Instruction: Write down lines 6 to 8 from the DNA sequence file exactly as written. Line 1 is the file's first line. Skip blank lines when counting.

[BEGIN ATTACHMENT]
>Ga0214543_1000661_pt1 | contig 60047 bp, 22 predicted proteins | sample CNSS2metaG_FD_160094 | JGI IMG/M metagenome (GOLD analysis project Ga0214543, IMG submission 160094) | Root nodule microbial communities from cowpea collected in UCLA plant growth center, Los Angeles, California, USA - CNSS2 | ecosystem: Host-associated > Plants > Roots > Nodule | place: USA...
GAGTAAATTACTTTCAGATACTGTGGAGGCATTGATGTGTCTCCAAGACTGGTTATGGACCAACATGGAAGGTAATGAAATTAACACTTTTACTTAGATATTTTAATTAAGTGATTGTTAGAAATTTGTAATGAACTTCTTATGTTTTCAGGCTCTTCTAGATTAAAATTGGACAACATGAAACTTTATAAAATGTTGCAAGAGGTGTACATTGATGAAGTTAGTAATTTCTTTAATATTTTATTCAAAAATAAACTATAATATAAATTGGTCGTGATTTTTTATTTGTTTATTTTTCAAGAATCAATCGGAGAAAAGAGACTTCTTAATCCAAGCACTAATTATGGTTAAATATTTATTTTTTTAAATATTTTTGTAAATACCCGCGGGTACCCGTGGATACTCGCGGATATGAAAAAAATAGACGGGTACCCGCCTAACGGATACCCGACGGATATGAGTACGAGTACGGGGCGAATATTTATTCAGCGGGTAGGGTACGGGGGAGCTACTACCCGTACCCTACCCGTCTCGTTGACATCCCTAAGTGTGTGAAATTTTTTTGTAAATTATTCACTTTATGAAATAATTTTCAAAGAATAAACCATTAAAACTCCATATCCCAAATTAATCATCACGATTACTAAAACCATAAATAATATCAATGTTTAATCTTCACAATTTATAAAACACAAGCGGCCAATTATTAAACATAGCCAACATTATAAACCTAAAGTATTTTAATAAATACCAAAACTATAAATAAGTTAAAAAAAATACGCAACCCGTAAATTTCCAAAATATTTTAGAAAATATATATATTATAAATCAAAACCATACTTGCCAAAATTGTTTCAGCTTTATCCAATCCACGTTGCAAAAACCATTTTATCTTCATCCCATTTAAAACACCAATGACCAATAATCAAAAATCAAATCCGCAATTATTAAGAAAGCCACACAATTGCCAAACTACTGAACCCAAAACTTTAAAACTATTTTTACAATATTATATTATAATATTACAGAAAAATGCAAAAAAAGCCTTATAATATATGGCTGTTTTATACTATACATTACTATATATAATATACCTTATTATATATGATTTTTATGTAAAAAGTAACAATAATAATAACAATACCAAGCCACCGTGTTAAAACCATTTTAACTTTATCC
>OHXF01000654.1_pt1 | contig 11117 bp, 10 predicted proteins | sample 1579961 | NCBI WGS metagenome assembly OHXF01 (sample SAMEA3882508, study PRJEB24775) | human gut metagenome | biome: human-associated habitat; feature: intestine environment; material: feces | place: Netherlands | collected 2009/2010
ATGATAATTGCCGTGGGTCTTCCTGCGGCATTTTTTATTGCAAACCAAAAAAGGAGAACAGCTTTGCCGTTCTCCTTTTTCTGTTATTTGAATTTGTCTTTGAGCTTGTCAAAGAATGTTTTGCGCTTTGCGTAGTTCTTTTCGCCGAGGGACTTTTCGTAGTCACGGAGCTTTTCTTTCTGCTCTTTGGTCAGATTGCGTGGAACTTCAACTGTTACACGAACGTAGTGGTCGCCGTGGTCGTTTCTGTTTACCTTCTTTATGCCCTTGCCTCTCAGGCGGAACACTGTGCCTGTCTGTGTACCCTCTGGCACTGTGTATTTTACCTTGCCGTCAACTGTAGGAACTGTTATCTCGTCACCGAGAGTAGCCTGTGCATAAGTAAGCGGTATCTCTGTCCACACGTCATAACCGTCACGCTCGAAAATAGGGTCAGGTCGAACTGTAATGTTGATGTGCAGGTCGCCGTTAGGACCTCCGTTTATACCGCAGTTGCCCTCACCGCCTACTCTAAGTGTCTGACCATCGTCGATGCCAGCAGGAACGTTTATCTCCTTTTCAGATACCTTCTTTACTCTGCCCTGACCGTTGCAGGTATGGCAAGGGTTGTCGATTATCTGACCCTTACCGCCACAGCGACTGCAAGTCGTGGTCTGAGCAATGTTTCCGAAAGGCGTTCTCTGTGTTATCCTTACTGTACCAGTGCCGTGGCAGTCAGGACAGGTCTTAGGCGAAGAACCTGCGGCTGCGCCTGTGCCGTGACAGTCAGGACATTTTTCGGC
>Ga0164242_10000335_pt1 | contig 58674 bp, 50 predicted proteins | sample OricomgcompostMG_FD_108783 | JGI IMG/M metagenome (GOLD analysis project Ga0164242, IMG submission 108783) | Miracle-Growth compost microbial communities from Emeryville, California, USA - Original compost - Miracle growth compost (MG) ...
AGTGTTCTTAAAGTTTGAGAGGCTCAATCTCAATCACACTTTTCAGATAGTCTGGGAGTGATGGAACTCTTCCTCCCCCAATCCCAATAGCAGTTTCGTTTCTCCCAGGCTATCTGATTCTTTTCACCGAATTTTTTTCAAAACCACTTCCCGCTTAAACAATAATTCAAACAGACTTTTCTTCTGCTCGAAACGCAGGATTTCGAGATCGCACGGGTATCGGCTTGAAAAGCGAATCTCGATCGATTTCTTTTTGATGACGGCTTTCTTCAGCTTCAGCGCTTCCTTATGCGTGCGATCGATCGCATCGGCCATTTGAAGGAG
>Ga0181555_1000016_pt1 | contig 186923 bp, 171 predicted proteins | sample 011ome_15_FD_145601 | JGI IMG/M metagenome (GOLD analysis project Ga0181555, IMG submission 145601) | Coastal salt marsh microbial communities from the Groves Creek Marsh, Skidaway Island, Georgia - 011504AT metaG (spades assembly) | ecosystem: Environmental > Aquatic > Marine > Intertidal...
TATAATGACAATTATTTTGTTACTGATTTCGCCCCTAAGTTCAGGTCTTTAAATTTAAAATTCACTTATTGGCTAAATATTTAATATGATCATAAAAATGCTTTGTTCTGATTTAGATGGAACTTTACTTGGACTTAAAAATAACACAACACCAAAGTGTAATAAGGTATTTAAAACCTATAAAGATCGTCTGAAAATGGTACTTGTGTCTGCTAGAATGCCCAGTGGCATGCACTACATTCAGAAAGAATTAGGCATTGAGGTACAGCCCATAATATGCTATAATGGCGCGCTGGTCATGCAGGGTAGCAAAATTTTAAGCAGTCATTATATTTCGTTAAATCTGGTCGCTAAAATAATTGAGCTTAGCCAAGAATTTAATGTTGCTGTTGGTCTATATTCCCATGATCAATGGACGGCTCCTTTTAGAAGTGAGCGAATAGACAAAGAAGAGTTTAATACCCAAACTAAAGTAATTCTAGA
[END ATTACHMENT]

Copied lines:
AGTGTTCTTAAAGTTTGAGAGGCTCAATCTCAATCACACTTTTCAGATAGTCTGGGAGTGATGGAACTCTTCCTCCCCCAATCCCAATAGCAGTTTCGTTTCTCCCAGGCTATCTGATTCTTTTCACCGAATTTTTTTCAAAACCACTTCCCGCTTAAACAATAATTCAAACAGACTTTTCTTCTGCTCGAAACGCAGGATTTCGAGATCGCACGGGTATCGGCTTGAAAAGCGAATCTCGATCGATTTCTTTTTGATGACGGCTTTCTTCAGCTTCAGCGCTTCCTTATGCGTGCGATCGATCGCATCGGCCATTTGAAGGAG
>Ga0181555_1000016_pt1 | contig 186923 bp, 171 predicted proteins | sample 011ome_15_FD_145601 | JGI IMG/M metagenome (GOLD analysis project Ga0181555, IMG submission 145601) | Coastal salt marsh microbial communities from the Groves Creek Marsh, Skidaway Island, Georgia - 011504AT metaG (spades assembly) | ecosystem: Environmental > Aquatic > Marine > Intertidal...
TATAATGACAATTATTTTGTTACTGATTTCGCCCCTAAGTTCAGGTCTTTAAATTTAAAATTCACTTATTGGCTAAATATTTAATATGATCATAAAAATGCTTTGTTCTGATTTAGATGGAACTTTACTTGGACTTAAAAATAACACAACACCAAAGTGTAATAAGGTATTTAAAACCTATAAAGATCGTCTGAAAATGGTACTTGTGTCTGCTAGAATGCCCAGTGGCATGCACTACATTCAGAAAGAATTAGGCATTGAGGTACAGCCCATAATATGCTATAATGGCGCGCTGGTCATGCAGGGTAGCAAAATTTTAAGCAGTCATTATATTTCGTTAAATCTGGTCGCTAAAATAATTGAGCTTAGCCAAGAATTTAATGTTGCTGTTGGTCTATATTCCCATGATCAATGGACGGCTCCTTTTAGAAGTGAGCGAATAGACAAAGAAGAGTTTAATACCCAAACTAAAGTAATTCTAGA